Then Marigold was born. And we knew very early on that neither a childminder nor a nursery was an option for such a unique little person. At nine months old she was still regularly ill with epic respiratory infections, on a range of meds and was just starting with therapeutic intervention. So we agreed to take the financial hit and found a nanny to care for her. At that point, we hadn’t really got a grasp on the extent of her needs but as time progressed, what started off as “just a bit of physio” gradually became occupational therapy, speech and language therapy, weekly emergency appointments at the doctors plus an increasingly frazzled and stressed mother. Crunch point was a week-long hospital admission (directly after my 40th birthday party – ouch) where I confessed to the people I worked for that I could no longer hold down a job having a child with what was now, obviously, very complex needs. And a wise women who I know will be reading this gently suggested that what I really needed, if I did still want to work, was not only more balance, but someone who was suitably trained to look after Marigold’s increasing medical and therapeutic needs and who could support all of us, as a family.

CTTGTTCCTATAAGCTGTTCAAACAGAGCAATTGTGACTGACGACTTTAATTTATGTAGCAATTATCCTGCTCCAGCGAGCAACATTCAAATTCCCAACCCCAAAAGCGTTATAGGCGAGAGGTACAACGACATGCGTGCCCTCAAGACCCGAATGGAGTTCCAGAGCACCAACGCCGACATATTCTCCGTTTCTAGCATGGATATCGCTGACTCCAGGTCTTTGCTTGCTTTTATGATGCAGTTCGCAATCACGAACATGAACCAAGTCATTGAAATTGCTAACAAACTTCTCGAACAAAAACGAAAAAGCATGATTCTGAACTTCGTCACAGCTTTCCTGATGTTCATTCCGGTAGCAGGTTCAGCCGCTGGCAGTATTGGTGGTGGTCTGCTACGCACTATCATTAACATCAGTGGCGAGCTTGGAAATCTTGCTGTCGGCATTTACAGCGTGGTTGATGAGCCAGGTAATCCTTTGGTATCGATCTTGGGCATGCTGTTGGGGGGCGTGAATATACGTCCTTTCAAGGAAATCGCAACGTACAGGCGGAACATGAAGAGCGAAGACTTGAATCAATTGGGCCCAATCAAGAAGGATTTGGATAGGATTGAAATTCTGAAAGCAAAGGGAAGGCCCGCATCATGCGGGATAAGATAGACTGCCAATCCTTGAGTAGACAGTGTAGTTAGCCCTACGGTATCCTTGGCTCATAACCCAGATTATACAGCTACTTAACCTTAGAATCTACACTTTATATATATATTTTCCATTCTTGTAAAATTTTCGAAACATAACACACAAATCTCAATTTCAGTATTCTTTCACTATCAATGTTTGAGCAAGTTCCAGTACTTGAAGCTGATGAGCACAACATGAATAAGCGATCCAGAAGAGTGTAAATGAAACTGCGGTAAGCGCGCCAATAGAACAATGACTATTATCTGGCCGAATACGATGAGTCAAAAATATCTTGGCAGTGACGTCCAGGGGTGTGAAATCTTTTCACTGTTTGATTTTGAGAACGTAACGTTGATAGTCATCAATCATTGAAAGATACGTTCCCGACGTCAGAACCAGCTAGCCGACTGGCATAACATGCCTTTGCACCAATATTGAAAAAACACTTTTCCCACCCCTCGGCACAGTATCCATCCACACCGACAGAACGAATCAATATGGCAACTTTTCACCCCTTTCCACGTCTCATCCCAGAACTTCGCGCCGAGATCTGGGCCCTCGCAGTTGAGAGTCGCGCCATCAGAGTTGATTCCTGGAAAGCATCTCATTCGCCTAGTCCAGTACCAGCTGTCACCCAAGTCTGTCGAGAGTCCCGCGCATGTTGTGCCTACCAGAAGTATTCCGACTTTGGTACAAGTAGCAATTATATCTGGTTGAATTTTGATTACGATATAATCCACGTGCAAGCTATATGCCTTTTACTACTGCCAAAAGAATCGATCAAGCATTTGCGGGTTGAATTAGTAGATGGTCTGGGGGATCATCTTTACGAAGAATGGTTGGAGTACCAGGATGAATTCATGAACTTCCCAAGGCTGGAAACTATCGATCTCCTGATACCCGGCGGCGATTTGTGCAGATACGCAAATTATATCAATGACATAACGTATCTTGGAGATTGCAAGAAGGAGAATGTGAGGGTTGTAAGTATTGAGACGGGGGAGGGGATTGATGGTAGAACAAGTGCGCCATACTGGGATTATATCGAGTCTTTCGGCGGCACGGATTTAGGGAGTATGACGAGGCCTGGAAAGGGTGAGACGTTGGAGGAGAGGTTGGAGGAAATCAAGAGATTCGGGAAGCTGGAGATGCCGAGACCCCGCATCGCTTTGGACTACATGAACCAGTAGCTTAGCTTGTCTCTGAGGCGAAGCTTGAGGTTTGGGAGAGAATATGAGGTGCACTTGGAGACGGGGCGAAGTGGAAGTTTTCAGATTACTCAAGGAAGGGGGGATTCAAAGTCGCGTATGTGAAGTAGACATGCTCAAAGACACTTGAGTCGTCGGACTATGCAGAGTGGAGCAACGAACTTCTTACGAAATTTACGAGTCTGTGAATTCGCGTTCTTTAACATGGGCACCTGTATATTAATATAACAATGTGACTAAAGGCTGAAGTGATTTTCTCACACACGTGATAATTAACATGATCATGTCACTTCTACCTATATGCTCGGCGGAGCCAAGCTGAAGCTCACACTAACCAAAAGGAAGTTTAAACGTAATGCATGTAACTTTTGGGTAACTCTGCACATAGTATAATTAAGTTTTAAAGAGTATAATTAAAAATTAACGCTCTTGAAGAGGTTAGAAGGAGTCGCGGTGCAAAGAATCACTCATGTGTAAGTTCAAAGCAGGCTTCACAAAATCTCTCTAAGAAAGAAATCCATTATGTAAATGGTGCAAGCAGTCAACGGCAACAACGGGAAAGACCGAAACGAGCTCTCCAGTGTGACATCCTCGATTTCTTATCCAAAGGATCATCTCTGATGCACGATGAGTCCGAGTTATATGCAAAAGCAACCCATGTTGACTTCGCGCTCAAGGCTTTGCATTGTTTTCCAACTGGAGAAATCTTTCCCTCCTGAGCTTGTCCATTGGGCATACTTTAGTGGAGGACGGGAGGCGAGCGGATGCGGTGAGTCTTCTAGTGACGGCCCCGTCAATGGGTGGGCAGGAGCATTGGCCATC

So exactly three years ago at this time, I scaled back to get my sh*t together and find a nanny who was experienced in the world of special needs.